The United States is losing the digital propaganda war to the Islamic State and other extremist groups, said Sasha Havlicek, CEO of the Institute for Strategic Dialogue. What's worse, she said, is that the U.S. hasn't put up much of a fight.
“We are outdone in content, quantity and quality,” Havlicek said Wednesday in a presentation at the White House Summit to Counter Violent Extremism. “Government is ill-placed to lead in the battle of ideas.”
Assistant to the President for Homeland Security and Counterterrorism Lisa Monaco arrives to introduce US President Barack Obama for a speech on countering violent extremism in Washington, DC, February 18, 2015. (AFP PHOTO/JIM WATSON/Getty Images)
She said before the Islamic State used social media as a recruiting tool, Osama bin Laden, the former leader of Al Qaeda, knew the importance “soft power” in the digital age.
Lisa Monaco, assistant to President Barack Obama on homeland security, told the conference that she met with executives from Silicon Valley on how to establish a counter narrative to terrorist who are "exploiting our young people using Twitter and Facebook."
"One anecdote is to lift the voices of freedom and tolerance over the noise of Al Qaeda and ISIL," Monaco told the conference.
Bridging the gap will require the private sector, Havlicek said. She talked about two projects her organization has been involved in, “Abdullah X” and “Extreme Dialogue,” both of which have targeted possible targets of radicalization.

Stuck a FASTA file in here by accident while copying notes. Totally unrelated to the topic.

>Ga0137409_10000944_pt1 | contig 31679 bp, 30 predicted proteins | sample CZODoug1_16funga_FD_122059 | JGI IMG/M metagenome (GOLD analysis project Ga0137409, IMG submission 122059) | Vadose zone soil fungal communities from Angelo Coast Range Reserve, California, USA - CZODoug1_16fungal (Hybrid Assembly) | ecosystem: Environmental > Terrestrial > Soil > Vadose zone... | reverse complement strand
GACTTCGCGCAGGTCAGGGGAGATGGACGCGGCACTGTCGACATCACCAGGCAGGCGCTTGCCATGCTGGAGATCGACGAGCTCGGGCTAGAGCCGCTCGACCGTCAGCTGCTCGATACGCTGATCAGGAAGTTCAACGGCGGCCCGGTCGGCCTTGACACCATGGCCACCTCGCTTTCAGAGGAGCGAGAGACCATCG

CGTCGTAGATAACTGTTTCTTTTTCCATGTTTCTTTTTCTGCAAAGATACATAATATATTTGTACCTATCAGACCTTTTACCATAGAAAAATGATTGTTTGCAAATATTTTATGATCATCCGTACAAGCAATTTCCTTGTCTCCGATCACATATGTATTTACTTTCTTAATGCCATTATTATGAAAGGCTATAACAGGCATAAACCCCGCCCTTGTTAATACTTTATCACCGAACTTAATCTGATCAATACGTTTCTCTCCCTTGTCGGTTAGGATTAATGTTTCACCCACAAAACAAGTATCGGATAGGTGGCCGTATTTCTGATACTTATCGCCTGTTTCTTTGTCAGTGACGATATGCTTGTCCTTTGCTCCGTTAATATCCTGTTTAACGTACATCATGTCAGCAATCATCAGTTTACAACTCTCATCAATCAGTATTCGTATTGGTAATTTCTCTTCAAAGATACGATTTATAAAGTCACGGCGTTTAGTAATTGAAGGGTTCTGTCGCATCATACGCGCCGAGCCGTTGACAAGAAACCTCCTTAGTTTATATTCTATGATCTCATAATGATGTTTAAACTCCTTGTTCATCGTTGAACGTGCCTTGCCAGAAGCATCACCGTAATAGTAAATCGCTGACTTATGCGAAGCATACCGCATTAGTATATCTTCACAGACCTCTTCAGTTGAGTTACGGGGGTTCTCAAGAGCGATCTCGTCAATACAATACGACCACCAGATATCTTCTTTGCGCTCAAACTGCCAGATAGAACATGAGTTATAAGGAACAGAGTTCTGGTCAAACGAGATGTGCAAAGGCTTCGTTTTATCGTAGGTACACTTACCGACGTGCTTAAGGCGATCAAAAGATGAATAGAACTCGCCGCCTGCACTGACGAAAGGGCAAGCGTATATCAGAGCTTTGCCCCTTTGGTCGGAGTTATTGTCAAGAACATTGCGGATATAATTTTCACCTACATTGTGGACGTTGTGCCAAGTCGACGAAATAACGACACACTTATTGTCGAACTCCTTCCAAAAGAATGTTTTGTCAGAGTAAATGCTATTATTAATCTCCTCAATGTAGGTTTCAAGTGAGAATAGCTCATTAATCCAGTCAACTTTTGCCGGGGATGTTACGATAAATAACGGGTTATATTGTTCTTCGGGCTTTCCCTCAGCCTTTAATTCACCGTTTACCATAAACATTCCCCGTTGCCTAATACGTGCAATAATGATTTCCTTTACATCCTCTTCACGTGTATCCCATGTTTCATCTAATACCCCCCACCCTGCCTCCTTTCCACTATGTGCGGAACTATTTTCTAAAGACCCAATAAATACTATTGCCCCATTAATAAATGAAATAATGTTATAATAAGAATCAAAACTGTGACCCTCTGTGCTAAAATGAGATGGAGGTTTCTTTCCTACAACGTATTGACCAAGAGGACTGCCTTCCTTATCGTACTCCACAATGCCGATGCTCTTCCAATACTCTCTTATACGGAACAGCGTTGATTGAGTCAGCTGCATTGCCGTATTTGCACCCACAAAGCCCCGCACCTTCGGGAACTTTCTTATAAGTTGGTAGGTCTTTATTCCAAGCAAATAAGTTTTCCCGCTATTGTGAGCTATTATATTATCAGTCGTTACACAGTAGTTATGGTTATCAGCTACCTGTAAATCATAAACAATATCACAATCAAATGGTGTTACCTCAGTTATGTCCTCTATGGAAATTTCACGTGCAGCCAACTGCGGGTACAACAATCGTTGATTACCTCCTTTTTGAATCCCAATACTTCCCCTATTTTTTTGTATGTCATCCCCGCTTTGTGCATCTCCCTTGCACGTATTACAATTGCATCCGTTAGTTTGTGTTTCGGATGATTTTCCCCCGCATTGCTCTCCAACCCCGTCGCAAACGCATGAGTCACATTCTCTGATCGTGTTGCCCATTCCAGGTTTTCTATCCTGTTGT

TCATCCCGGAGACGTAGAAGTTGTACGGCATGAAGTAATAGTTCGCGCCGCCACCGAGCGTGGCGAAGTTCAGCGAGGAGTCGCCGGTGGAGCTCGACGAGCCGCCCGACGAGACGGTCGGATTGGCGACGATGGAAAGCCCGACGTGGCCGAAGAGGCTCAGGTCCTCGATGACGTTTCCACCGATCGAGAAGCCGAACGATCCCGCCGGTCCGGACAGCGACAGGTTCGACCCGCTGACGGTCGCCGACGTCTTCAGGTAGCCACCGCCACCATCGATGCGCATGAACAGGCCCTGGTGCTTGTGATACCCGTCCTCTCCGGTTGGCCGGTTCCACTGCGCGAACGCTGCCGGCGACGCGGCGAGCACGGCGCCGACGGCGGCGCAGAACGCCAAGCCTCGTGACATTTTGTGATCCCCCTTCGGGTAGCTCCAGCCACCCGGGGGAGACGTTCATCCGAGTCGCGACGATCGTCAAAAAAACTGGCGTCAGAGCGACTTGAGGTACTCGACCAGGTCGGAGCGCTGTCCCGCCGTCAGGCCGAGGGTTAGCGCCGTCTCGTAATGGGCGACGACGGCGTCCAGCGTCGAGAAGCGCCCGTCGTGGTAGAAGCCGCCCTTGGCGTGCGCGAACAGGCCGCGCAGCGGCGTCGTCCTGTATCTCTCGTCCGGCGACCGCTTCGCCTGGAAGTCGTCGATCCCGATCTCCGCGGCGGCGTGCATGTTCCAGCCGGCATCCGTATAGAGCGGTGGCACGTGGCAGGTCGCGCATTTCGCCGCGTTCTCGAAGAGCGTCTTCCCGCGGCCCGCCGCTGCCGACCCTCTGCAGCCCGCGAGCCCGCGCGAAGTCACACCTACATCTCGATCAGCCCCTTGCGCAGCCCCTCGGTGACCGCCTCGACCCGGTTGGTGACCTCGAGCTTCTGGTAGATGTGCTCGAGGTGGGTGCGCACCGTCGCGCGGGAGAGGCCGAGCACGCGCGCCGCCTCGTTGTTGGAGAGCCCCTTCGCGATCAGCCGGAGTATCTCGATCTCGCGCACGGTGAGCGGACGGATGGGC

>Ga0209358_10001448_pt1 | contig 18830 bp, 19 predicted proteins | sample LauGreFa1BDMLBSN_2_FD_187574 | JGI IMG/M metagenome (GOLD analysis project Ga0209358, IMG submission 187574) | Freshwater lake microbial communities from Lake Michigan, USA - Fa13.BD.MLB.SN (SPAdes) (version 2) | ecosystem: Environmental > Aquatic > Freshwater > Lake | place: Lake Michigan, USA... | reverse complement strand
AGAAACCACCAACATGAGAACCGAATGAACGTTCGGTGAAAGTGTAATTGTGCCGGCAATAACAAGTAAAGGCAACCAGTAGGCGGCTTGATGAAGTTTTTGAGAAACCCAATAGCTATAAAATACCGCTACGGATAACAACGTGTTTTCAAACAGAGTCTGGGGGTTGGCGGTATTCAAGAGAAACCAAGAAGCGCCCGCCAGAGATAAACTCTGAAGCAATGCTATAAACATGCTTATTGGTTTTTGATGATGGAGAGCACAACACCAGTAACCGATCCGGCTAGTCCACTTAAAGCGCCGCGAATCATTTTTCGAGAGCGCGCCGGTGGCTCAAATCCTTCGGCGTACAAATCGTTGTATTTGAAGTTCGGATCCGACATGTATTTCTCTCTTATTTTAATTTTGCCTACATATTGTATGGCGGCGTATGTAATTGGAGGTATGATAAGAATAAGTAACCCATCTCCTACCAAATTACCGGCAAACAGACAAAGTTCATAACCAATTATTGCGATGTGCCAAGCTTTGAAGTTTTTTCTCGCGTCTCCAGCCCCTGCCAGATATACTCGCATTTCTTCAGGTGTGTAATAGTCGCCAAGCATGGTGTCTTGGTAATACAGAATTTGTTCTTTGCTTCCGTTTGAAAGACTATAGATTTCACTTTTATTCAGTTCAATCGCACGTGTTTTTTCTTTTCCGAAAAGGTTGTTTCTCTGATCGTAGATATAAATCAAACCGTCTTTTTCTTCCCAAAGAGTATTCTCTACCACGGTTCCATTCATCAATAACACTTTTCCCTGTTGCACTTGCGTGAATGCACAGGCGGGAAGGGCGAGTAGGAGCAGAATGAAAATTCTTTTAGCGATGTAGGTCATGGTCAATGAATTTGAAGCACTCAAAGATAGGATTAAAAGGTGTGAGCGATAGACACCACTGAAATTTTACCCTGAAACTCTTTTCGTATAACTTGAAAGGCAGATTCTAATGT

Havlicek said Abdullah X, messaging against violence meant for younger people “initially reached 50 random people online.”
With the right upgrades and help from the technology sector, they were able to send targeted Abdullah X messages to Twitter accounts that were being targeted by the Islamic State.
The best indicator of the success of Abdullah X is that it incited a response from the Islamic State, she said.
“We don’t need to reach millions of youth. We need to reach perhaps thousands of youth who are in danger of being radicalized,” Havlicek said.
“Extreme Dialogue" sends out stories via Twitter and Facebook, of families who lost children to extremists that can be taken into community centers.
“What working with the private sector is this context means is that rather than getting these messages in one school at a time, we can get them in hundreds of thousands of schools,” she said.